I was disappointed not to see Boophone disticha (Amaryllidaceae), the main hallucinogen of the earliest of human lineages (the San people of southern Africa) in the species table. This is the chemical basis for the famous kia or trance dance, which shows (if nothing else) that shamanism and visits to “the other world” is not only prevalent in North America but also in Africa, at the very cultural roots of modern humans. Similar gaps exist for Dioscoreaceae (e.g. Dioscorea dreageana), Menispermaceae (Cissampelos species) and other African sedatives. The Mesembryanthemum or Sceletium species that are now revealing new avenues of research and possible new mechanisms of action are not called ice plants but rather canna or kougoed. Ice plants (i.e. the broad-leaved species of Mesembryanthemum) have no known neuro-activity. The traditional hypnotic masticatories are called canna, kanna or kougoed and refer to the group of short-lived perennial species with leaves that become sceletonised in summer (ice plants are annuals).
Another example of under-sampling in a global context is likely to be Madagascar, where more than 80% of the 13 000 odd species are endemic. Philippe Rasoanaivo and co-workers have, for example, showed that the neuroactivity of Neobeguea mahafalensis (Meliaceae) is due to three different phragmalin limonoids, each with a completely different (and probably as yet undescribed) neuropharmacology. The main compound (libiguin A) stimulates unprecedented, powerful and prolonged sexual activity in rats (with an initial lag phase of two to three days). Surprisingly, two structurally related limonoids have very different activities: dodoguin induces a moderately lasting sleep without affecting the GABA(A) –receptor, thus indicating a novel mechanism of action; gidraguin induces extreme non-provoked male-to-female aggression in rats. The important point here is that it is difficult to see how a phylogenetic approach could have predicted this interesting discovery (in Meliaceae of all places!).
Some minor points:
Line 111. Full stop is missing
Line 149. Typing error: “asutralian”
Line 189: five or 5? (potential inconsistency, depending on the journal style (also in 222)
Line 309: minority groups vs whites. I think this statement needs some thought. In many parts of the world, whites represent the minorities. Perhaps rather European or Western cultures vs other cultures?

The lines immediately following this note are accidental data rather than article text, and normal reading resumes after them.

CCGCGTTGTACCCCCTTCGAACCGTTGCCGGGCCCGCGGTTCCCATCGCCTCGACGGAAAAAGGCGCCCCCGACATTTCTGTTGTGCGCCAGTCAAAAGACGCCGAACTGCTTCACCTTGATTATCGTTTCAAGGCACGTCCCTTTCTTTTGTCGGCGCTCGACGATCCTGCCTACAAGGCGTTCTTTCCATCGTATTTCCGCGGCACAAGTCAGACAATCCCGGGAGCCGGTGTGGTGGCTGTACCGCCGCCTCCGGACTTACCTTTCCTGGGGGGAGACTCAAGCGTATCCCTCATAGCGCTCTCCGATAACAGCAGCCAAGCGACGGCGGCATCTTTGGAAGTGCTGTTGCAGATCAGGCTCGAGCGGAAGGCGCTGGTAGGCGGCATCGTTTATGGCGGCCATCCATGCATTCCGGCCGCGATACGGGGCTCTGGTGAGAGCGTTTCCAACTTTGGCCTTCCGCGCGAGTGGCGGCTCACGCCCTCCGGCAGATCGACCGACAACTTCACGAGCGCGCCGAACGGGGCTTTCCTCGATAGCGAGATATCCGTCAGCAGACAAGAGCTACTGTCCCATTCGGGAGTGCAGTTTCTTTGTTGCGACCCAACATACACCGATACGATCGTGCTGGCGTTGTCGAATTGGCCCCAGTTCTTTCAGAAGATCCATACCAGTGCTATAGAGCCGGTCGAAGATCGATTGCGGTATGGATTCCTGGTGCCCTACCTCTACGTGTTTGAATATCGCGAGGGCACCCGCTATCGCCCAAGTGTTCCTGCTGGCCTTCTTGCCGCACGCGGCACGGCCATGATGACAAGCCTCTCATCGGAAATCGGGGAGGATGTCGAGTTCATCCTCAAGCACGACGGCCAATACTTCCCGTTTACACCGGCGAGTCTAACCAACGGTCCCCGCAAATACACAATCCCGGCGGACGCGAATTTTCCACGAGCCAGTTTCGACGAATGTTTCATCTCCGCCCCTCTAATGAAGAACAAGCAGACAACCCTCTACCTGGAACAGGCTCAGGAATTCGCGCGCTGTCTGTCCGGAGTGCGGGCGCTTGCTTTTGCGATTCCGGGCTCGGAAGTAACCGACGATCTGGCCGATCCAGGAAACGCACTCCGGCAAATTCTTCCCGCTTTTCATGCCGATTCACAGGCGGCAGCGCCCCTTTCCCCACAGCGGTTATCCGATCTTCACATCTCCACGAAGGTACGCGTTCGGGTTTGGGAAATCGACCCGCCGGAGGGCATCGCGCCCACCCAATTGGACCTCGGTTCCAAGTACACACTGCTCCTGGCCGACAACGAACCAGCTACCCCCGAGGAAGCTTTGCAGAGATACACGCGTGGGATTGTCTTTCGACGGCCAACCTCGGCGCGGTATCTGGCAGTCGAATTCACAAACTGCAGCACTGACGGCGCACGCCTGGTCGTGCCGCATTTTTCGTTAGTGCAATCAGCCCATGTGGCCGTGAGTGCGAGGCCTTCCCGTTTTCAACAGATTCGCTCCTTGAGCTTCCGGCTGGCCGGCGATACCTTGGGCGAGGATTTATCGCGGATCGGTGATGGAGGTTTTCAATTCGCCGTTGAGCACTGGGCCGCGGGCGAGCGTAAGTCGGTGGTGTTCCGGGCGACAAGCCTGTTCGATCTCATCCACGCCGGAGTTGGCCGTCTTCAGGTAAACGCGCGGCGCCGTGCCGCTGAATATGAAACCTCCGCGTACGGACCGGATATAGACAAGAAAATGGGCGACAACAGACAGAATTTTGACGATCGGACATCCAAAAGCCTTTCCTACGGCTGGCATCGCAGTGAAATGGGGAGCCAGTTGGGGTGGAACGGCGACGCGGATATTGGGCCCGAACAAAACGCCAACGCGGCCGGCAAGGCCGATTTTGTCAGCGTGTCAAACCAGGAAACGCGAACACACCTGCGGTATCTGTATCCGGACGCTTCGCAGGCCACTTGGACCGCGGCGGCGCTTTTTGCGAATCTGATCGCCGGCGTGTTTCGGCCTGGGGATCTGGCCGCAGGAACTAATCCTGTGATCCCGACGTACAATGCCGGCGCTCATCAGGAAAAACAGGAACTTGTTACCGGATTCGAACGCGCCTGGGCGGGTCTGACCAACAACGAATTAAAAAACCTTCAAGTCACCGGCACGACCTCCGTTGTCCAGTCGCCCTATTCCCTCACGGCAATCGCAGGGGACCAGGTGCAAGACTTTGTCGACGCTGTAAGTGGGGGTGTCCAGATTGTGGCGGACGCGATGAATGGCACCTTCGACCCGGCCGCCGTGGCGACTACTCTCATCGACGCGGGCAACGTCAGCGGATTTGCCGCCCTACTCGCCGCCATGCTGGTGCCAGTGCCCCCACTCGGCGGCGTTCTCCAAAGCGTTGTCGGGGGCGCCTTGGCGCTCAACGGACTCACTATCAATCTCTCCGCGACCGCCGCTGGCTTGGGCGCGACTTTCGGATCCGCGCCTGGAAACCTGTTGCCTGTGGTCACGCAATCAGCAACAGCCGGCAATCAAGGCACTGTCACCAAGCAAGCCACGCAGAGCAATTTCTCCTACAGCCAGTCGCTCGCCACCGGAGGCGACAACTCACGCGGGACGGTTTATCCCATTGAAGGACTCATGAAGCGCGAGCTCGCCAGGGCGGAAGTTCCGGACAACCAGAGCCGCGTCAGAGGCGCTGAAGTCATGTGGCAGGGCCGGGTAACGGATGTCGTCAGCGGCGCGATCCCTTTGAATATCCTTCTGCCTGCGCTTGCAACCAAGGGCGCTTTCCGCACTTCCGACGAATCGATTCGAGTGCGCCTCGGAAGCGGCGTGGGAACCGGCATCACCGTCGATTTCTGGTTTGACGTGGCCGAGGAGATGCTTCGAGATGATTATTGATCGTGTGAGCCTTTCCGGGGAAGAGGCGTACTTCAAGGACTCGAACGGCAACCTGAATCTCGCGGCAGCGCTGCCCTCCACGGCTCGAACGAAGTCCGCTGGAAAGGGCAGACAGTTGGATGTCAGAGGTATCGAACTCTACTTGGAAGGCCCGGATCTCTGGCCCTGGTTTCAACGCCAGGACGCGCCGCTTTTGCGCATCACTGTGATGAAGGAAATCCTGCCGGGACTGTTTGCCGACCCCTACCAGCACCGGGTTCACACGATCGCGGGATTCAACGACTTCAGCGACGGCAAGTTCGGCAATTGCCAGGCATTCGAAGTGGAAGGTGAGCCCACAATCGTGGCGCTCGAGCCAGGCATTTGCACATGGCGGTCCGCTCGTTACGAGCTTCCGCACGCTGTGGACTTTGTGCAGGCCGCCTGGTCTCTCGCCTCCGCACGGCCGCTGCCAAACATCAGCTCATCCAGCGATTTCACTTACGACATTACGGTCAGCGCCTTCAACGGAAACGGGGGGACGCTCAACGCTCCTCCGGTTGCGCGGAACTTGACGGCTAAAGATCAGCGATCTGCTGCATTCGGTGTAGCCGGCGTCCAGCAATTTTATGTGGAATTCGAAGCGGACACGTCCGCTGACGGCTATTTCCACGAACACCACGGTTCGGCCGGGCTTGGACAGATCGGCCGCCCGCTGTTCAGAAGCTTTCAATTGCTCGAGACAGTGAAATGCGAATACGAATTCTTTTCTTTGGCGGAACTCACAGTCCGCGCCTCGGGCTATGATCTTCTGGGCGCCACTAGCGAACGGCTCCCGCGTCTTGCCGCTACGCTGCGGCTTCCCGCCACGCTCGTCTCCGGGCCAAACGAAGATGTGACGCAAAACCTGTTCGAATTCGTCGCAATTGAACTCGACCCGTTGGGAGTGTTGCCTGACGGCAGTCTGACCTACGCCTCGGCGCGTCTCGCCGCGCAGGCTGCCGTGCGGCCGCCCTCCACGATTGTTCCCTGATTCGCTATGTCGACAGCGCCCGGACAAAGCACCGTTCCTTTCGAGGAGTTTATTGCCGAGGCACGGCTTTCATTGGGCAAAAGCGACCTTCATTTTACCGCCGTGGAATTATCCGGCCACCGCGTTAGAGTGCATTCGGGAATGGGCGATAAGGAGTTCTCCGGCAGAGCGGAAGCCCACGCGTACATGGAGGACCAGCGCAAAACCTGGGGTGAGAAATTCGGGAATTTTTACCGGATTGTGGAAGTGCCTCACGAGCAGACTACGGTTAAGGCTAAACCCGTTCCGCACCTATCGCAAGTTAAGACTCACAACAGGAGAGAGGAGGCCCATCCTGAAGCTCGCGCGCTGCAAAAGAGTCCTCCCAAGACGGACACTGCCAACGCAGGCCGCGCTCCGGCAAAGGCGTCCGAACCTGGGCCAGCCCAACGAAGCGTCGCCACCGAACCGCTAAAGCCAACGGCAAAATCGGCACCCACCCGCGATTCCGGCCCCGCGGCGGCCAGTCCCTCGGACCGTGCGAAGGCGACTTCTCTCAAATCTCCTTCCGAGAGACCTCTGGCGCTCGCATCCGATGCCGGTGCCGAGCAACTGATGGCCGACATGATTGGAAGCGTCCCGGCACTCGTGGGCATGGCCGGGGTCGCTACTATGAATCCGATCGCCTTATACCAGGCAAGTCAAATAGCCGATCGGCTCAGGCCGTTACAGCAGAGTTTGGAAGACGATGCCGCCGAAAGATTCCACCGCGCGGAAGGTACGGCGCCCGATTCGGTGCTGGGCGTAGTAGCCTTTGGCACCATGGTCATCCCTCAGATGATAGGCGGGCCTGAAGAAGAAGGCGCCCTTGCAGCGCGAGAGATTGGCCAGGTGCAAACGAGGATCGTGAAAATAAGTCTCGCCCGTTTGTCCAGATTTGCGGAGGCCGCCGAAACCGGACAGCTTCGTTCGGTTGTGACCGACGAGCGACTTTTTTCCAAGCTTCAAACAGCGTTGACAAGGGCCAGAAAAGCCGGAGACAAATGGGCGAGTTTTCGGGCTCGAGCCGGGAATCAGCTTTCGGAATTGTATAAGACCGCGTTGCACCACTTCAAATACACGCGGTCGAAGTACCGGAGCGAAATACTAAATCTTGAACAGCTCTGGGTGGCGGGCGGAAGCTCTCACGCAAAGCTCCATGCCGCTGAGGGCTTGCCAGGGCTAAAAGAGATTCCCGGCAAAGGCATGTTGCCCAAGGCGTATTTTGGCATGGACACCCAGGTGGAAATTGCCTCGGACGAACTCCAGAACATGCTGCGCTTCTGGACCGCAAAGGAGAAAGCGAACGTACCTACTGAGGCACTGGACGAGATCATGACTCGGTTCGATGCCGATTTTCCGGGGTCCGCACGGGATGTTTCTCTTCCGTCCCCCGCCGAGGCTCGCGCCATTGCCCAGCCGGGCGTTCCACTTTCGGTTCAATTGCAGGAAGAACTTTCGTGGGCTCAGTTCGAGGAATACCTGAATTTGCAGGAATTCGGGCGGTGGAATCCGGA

Line 330: Full stop is missing.
Line 338: Replace “in South Africa” with “of South African plants”. This is a factual error – the researchers are not working in South Africa.
I hope these comments and perspectives are of some value to the authors and editors.
All my comments in the last block
All my comments in the last block
All my comments in the last block
This work is mostly a review of most of our general knowledge of psychoactive plant use including an evolutionary perspective.
The text is very clear and easy to read and bibliography is up to date and most of time well chosen (even if surely alternative papers exist in some cases).
The organization of the text is may be a point to be improved. This work is mainly an exceptional review but the part result is finally rather small, mainly based on a phylogeny on a single gene where were indicated geographical origin and, in part, compounds involved in psychoactive uses.
I don’t know if a strategy should be to present this work as a review removing the part “results” or to keep this section with the originality of figure 1 and its information and to increase the part results by including figure 2. If so, I think that you may include in results an analysis taking in account not only cultural uses in relation with geography but also adding a point which may be is missing in your work: approximation of the first mention/dating of the various types of uses among the different cultures. Surely then you may solve one of the important point what you discussed only in part in your discussion: That Anxiolytic and Antidepressant compounds are extremely recent and are not corresponding to traditional medicine (I think that they appeared in Europe in the end of the 19th century? But maybe you’ve got some contradictory data?).